Thursday, January 16, 2020

The detective who didn't like food (much)

Detectives and policemen in classic mystery stories usually love their food, if it's mentioned at all. Agatha Christie's Hercule Poirot fusses over his tisanes as much as over his mustache. Robert Parker's Spenser has very refined taste, though he also likes a donut. Tony Hillerman's Joe Leaphorn sometimes eats at the southwestern chain Lotaburger, and he also loves his wife's Indian stew. Mysteries set in Italy by Dona Leon and Andrea Camilleri, and in France by Martin Walker abound with descriptions of local food.

In contrast, in the novel In the Woods, author Tana French features a Detective Ryan, who does not seem to like food much at all. Many of the descriptions of what he ate or what he saw other people eat are downright unappetizing. As in many detective stories, Ryan and his partner Cassie Maddox's long hours of hard work often include stops for food or watching other people eat, but here, food hardly pleases Ryan, who narrates the story.

Tana French, In the Woods.
First novel in the series Dublin Murder Squad.
Each novel features a different detective.
Dublin Castle is the interesting location from which the fictitious Murder Squad works; I remember visiting there on a visit to Dublin in 2011, which made reading the book more fun. I enjoyed the suspense and the tightly constructed plot as well as the psychological thriller aspects of this book: I've become quite a fan of Tana French.

While suspense and detection are the important elements of the book, I was amused by the nonconformist food descriptions. For example, unpleasant sandwiches seem to be a frequent topic of Detective Ryan's disgust. Some examples of food in quick shops or pubs or at home with his flatmate Heather:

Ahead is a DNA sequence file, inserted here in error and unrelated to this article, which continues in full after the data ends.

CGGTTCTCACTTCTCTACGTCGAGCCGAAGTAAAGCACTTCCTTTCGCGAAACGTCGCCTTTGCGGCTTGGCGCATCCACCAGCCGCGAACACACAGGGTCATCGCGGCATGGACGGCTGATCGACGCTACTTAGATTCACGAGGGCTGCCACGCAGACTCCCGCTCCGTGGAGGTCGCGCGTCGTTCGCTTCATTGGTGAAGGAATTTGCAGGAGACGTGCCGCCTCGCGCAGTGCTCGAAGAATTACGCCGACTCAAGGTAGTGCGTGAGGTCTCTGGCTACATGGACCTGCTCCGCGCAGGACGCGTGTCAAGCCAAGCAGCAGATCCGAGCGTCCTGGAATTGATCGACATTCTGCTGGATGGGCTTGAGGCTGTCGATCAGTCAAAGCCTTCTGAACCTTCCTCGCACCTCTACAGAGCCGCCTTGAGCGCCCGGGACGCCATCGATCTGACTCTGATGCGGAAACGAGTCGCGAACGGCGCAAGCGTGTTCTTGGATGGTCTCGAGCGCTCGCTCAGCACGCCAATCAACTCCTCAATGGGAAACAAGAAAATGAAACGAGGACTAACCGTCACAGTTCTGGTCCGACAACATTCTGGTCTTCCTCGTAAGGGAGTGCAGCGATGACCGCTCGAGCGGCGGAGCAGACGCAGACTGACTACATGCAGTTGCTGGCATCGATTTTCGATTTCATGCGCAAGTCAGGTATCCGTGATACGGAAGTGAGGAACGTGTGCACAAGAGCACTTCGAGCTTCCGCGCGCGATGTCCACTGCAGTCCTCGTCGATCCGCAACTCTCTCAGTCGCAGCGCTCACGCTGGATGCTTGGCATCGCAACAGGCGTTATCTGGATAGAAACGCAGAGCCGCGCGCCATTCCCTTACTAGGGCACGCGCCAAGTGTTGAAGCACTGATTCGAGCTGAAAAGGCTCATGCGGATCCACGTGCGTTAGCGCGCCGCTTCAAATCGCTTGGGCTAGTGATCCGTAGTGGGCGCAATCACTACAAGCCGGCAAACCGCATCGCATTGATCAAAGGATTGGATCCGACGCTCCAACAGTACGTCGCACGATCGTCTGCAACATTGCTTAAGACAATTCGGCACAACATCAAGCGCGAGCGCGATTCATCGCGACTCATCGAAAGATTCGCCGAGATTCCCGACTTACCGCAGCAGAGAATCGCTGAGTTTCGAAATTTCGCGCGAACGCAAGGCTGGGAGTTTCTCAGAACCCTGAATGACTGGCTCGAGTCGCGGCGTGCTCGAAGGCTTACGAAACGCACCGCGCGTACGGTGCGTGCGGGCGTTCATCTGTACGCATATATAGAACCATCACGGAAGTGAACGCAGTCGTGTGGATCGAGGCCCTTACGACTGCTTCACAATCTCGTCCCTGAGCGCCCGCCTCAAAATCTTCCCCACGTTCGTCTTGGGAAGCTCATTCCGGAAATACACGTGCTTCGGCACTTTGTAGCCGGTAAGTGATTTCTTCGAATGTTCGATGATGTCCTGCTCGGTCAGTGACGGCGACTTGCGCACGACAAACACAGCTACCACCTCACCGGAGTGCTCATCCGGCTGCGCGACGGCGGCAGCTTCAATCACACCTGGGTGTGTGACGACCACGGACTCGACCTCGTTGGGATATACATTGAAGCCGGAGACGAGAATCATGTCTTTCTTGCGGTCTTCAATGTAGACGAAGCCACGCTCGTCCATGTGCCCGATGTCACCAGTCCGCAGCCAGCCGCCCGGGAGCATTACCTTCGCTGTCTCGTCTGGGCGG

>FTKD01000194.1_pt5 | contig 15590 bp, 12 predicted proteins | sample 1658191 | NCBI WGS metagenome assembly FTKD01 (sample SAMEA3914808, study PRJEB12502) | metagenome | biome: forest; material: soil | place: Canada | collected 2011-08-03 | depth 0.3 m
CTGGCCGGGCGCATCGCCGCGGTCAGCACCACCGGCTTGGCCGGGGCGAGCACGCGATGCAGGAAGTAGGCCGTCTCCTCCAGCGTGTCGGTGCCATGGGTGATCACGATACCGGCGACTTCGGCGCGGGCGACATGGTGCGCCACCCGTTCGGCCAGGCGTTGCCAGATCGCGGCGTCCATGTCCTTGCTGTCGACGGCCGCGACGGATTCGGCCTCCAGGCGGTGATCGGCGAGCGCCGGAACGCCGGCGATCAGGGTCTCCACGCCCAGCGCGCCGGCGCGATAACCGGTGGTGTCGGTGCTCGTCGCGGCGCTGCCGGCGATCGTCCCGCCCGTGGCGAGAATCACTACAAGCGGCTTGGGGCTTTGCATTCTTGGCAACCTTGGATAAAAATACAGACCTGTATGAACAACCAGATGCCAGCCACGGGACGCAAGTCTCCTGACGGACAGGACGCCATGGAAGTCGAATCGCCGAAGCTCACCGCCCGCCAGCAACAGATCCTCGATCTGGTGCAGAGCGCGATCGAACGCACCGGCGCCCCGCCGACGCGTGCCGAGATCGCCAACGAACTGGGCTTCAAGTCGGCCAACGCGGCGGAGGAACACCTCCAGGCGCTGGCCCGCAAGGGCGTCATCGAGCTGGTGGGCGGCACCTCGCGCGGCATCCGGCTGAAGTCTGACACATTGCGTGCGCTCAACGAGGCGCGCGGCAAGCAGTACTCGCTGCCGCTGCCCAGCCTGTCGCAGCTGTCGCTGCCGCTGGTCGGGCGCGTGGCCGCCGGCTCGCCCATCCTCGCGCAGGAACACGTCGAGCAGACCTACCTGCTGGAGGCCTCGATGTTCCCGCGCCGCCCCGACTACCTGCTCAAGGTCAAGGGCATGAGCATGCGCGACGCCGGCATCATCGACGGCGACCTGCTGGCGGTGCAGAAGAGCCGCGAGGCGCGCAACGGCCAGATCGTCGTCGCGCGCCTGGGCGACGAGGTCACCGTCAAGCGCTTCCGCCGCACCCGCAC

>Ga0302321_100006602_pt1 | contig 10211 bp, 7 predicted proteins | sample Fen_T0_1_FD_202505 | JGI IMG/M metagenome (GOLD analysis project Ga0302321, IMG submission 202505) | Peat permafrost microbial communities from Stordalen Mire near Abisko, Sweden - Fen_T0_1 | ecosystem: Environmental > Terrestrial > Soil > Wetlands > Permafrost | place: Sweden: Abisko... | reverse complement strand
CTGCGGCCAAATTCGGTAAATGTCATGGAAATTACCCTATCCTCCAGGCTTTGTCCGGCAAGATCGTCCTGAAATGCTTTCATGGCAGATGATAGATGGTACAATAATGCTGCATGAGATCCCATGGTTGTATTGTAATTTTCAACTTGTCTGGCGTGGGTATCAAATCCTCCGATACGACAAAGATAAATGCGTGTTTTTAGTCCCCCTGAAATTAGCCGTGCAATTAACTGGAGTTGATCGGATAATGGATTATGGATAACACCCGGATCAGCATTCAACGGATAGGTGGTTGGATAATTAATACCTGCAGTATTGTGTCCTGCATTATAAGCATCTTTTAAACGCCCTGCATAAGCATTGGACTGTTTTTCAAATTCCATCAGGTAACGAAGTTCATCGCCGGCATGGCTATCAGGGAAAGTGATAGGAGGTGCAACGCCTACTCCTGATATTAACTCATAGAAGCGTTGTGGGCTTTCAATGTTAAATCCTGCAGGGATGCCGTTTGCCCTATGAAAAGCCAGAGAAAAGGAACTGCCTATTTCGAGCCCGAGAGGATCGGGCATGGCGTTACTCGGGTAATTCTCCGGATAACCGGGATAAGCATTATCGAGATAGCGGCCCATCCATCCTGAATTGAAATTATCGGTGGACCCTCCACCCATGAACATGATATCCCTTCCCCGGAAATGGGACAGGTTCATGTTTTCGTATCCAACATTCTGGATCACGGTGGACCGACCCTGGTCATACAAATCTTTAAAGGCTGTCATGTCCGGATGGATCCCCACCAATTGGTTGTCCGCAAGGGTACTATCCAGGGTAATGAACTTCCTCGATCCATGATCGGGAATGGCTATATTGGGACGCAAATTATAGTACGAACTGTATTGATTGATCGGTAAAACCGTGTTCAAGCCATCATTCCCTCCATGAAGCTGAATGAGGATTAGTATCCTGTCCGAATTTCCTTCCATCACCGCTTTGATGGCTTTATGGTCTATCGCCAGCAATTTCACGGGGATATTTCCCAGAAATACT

"'I said I’m not hungry,' I said, hearing the whine in my voice, but I opened the sandwich anyway: Cassie had a point, it was likely to be a very long day. We sat on the curb, and she pulled a bottle of lemon Coke out of her satchel. The sandwich was officially chicken and stuffing, but it tasted mainly of plastic wrapper, and the Coke was warm and too sweet. I felt slightly sick." (In the Woods, pp. 59-60). 
"They were eating toasted sandwiches; the salty, chemical smell made me feel sick. Outside the window the rain bucketed down a gutter." (p. 288).  
"I went into the kitchen and started making myself a sandwich, ham and Heather’s low-fat cheese— I’d forgotten to go shopping. The Guinness had left me bloated and uncomfortable." (p. 282).
Other people in the novel sometimes try to please Ryan with food including his mother and a potential witness named Mrs. Fitzgerald. They don't succeed:
"That weekend I went over to my parents’ house for Sunday dinner. ... 'Where’s Cassie today?' my mother asked after dinner. She had made macaroni and cheese— she has some idea that this is my favorite dish (which it may well have been, at some point in my life) and she cooks it, as a small timid expression of sympathy, whenever something in the papers indicates that a case of mine isn’t going well. Even the smell of it makes me claustrophobic and itchy." (p. 277).